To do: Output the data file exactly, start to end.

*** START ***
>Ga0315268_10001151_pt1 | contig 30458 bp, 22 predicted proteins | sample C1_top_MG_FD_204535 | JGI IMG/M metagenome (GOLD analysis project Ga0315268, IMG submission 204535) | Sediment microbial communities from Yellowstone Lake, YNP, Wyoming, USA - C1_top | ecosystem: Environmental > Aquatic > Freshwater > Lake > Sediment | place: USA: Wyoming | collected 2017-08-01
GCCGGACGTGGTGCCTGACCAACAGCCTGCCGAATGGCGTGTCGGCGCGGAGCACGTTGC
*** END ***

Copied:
>Ga0315268_10001151_pt1 | contig 30458 bp, 22 predicted proteins | sample C1_top_MG_FD_204535 | JGI IMG/M metagenome (GOLD analysis project Ga0315268, IMG submission 204535) | Sediment microbial communities from Yellowstone Lake, YNP, Wyoming, USA - C1_top | ecosystem: Environmental > Aquatic > Freshwater > Lake > Sediment | place: USA: Wyoming | collected 2017-08-01
GCCGGACGTGGTGCCTGACCAACAGCCTGCCGAATGGCGTGTCGGCGCGGAGCACGTTGC